In this richly documented work, Serge Courville tells the geographical history of Quebec from the appearance of the first humans through to the present day. This detailed and erudite book maps major stages of Quebec's development, providing a geographical record of the many social relationships that over time created a sense of place. Landscape, Courville shows, is the keeper of memory, the record of successive changes, and a witness to the genesis of the new. Places that were once agricultural, then left to waste and ruin, are today revivified by tourism. Areas that now house office buildings were long ago open playgrounds where children ruled. Drawing on vast research, Courville shows how, in spite of the turbulence Quebec often endures - or perhaps because of it - the land itself may be seen as an important participant in the history of its peoples.
Quebec: A Historical Geography was originally published by Les Presses de l'Universite Laval as Le Quebec: Geneses et mutations du territoire.
During his twenty-two years as a professor in the Department of Geography at Universite Laval, Serge Courville authored or co-authored some seventeen books, including an ambitious comparative study of colonization and immigration in Canada. Richard Howard has been translating books from the French, chiefly in the social sciences, for over three decades.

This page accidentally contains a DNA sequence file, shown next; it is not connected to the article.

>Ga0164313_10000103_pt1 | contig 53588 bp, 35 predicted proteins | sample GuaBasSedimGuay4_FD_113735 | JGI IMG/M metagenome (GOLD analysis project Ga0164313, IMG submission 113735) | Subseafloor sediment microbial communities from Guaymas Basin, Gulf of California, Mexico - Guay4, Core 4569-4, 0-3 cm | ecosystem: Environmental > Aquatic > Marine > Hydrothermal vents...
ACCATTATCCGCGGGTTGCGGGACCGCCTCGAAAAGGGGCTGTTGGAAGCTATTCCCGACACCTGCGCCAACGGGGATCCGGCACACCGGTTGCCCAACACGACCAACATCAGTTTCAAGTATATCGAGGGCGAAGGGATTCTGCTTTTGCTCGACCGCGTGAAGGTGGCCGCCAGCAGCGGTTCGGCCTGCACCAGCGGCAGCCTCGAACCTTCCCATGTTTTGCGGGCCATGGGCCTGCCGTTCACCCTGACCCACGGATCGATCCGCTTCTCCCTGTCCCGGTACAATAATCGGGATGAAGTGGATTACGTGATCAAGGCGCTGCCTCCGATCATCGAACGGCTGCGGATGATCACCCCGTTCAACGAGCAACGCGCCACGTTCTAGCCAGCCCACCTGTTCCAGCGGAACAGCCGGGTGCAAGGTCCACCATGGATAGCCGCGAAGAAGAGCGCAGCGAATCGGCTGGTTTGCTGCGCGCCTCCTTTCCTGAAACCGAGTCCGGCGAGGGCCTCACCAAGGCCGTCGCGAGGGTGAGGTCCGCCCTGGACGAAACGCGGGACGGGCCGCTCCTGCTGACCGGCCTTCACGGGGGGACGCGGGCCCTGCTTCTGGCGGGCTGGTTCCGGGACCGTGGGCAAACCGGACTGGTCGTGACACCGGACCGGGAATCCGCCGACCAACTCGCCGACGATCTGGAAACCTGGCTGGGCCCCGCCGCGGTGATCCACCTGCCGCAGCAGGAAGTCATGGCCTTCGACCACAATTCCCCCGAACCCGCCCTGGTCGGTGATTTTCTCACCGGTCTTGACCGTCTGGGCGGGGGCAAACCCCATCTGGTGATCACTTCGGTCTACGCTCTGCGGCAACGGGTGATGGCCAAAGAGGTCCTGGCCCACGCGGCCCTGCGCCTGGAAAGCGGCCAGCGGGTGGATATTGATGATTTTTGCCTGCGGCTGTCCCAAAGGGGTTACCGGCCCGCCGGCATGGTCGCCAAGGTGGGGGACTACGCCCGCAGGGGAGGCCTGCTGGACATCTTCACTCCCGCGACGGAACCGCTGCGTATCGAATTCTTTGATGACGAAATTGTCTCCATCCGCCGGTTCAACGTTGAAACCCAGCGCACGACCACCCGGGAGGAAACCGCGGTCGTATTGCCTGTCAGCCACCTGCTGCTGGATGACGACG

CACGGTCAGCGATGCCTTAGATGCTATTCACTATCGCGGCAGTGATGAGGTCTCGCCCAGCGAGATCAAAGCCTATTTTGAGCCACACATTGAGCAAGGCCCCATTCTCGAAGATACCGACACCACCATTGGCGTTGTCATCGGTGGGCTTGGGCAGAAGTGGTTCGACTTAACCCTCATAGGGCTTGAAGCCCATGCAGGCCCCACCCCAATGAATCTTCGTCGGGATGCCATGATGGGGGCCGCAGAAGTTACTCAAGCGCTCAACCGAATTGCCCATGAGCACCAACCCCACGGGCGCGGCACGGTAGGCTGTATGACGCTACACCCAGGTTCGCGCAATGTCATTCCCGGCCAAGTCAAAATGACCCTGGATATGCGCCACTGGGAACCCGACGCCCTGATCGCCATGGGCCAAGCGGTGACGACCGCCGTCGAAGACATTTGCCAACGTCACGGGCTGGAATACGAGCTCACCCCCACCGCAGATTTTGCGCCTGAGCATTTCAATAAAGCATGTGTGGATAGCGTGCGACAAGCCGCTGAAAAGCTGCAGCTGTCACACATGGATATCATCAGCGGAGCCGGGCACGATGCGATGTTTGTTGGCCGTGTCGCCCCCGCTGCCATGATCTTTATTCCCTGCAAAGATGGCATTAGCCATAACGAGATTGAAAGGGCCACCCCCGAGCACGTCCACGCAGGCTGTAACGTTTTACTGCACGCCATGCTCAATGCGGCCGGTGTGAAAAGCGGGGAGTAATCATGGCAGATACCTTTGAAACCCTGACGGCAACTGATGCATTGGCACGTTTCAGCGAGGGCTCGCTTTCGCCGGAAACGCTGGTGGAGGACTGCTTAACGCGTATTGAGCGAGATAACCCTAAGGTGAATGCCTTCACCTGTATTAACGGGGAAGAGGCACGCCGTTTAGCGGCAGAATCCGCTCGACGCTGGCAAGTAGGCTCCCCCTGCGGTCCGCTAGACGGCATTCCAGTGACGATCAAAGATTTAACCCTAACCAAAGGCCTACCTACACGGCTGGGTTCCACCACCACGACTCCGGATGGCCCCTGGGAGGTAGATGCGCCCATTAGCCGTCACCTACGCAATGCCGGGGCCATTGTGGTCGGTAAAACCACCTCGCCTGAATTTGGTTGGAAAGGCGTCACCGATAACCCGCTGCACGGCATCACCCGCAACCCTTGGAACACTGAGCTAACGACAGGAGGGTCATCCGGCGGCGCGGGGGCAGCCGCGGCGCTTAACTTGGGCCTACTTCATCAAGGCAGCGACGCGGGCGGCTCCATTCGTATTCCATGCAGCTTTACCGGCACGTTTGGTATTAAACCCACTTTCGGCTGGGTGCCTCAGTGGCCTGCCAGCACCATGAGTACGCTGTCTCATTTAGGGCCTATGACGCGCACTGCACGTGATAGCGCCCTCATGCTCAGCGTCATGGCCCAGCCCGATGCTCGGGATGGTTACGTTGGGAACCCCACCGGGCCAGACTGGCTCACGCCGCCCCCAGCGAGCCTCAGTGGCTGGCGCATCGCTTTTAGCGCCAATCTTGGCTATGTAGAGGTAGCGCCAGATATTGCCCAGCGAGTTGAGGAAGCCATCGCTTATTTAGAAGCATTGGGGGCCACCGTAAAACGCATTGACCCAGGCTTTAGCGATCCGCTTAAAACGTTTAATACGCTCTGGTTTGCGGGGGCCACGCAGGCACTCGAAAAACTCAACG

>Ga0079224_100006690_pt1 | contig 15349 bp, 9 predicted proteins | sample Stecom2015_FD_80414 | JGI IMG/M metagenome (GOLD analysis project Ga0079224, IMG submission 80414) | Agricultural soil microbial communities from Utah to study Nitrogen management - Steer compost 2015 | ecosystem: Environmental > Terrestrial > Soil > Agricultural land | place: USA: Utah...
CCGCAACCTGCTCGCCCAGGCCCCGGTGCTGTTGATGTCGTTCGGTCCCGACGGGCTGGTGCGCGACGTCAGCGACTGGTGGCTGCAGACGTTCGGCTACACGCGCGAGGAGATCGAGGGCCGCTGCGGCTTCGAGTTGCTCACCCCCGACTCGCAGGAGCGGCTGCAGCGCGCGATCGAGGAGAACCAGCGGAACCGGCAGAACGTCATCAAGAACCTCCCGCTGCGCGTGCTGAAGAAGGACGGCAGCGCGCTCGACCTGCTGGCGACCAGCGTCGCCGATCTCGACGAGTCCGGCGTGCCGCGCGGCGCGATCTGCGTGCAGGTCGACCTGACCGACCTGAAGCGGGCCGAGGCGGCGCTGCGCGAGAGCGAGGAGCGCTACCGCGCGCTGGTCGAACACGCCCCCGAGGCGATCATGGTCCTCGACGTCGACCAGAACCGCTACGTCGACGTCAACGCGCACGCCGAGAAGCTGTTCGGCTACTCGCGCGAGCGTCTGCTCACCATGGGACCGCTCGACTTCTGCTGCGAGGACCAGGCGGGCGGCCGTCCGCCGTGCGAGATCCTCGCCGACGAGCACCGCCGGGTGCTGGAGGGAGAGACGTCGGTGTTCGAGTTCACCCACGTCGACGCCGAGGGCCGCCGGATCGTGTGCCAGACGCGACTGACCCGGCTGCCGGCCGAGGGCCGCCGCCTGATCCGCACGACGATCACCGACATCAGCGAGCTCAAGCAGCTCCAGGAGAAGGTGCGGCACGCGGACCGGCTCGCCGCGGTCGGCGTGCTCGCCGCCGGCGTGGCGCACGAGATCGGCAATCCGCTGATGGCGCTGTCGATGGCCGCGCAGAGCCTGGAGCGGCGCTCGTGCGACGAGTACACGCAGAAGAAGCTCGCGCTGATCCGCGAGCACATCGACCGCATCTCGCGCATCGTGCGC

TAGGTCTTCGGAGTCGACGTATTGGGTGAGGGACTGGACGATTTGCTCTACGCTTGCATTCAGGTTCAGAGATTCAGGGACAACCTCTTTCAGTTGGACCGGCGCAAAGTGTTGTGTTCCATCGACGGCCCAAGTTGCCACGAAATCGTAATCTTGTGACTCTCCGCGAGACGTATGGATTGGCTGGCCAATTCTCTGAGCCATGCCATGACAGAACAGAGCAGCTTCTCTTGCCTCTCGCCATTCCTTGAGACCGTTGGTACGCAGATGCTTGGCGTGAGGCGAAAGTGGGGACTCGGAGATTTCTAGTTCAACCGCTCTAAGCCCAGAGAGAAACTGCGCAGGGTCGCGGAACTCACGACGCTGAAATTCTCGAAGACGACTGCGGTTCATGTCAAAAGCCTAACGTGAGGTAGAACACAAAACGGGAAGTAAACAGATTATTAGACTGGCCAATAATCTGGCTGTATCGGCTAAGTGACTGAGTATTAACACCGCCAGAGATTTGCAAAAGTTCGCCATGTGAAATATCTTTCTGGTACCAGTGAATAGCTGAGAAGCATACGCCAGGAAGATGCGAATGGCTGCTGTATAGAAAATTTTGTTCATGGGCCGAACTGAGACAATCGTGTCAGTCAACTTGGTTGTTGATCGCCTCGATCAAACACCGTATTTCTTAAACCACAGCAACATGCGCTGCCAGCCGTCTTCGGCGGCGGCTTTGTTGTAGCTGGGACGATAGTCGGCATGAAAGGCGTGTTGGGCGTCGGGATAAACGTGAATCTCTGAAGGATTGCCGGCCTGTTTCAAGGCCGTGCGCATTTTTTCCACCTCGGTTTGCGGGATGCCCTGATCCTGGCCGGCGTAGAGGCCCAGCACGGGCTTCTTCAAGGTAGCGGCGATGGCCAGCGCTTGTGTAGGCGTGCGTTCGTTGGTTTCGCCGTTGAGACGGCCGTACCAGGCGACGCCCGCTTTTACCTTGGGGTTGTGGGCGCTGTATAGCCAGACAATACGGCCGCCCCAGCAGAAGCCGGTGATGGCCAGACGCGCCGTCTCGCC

Preface and Acknowledgments Introduction Part 1: The Territory 1 Historical Depth Part 2: Prehistoric Ranges 2 Origins 3 European Contact Part 3: Frontier Farmers 4 Establishing a Colony 5 A Century of Expansion 6 After the Conquest Part 4: Growth and Colonization 7 Transition 8 Taking the Land 9 The Other Frontier Part 5: Prospects 10 From Growth to Recession Conclusion Afterword Notes References Index